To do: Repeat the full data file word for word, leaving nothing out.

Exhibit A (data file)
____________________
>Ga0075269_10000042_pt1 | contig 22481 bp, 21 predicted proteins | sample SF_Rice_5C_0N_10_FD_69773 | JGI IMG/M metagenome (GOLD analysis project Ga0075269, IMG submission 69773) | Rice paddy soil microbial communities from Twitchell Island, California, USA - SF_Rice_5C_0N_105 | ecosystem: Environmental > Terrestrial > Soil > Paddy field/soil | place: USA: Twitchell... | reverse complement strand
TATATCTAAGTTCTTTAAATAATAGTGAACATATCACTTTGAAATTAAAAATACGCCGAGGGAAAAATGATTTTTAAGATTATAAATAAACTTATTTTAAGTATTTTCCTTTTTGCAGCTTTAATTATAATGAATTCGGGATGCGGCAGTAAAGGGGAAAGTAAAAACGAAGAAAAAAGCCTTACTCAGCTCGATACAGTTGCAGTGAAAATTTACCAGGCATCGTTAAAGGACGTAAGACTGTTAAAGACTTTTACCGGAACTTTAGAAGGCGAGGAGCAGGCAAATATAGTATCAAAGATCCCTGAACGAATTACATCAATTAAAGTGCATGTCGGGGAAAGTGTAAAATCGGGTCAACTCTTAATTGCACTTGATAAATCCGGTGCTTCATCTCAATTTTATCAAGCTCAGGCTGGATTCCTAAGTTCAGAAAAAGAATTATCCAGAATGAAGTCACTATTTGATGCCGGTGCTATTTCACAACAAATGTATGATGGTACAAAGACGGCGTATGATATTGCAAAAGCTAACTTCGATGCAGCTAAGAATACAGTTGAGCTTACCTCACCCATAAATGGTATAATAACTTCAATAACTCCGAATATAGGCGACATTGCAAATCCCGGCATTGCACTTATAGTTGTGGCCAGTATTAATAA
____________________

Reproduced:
>Ga0075269_10000042_pt1 | contig 22481 bp, 21 predicted proteins | sample SF_Rice_5C_0N_10_FD_69773 | JGI IMG/M metagenome (GOLD analysis project Ga0075269, IMG submission 69773) | Rice paddy soil microbial communities from Twitchell Island, California, USA - SF_Rice_5C_0N_105 | ecosystem: Environmental > Terrestrial > Soil > Paddy field/soil | place: USA: Twitchell... | reverse complement strand
TATATCTAAGTTCTTTAAATAATAGTGAACATATCACTTTGAAATTAAAAATACGCCGAGGGAAAAATGATTTTTAAGATTATAAATAAACTTATTTTAAGTATTTTCCTTTTTGCAGCTTTAATTATAATGAATTCGGGATGCGGCAGTAAAGGGGAAAGTAAAAACGAAGAAAAAAGCCTTACTCAGCTCGATACAGTTGCAGTGAAAATTTACCAGGCATCGTTAAAGGACGTAAGACTGTTAAAGACTTTTACCGGAACTTTAGAAGGCGAGGAGCAGGCAAATATAGTATCAAAGATCCCTGAACGAATTACATCAATTAAAGTGCATGTCGGGGAAAGTGTAAAATCGGGTCAACTCTTAATTGCACTTGATAAATCCGGTGCTTCATCTCAATTTTATCAAGCTCAGGCTGGATTCCTAAGTTCAGAAAAAGAATTATCCAGAATGAAGTCACTATTTGATGCCGGTGCTATTTCACAACAAATGTATGATGGTACAAAGACGGCGTATGATATTGCAAAAGCTAACTTCGATGCAGCTAAGAATACAGTTGAGCTTACCTCACCCATAAATGGTATAATAACTTCAATAACTCCGAATATAGGCGACATTGCAAATCCCGGCATTGCACTTATAGTTGTGGCCAGTATTAATAA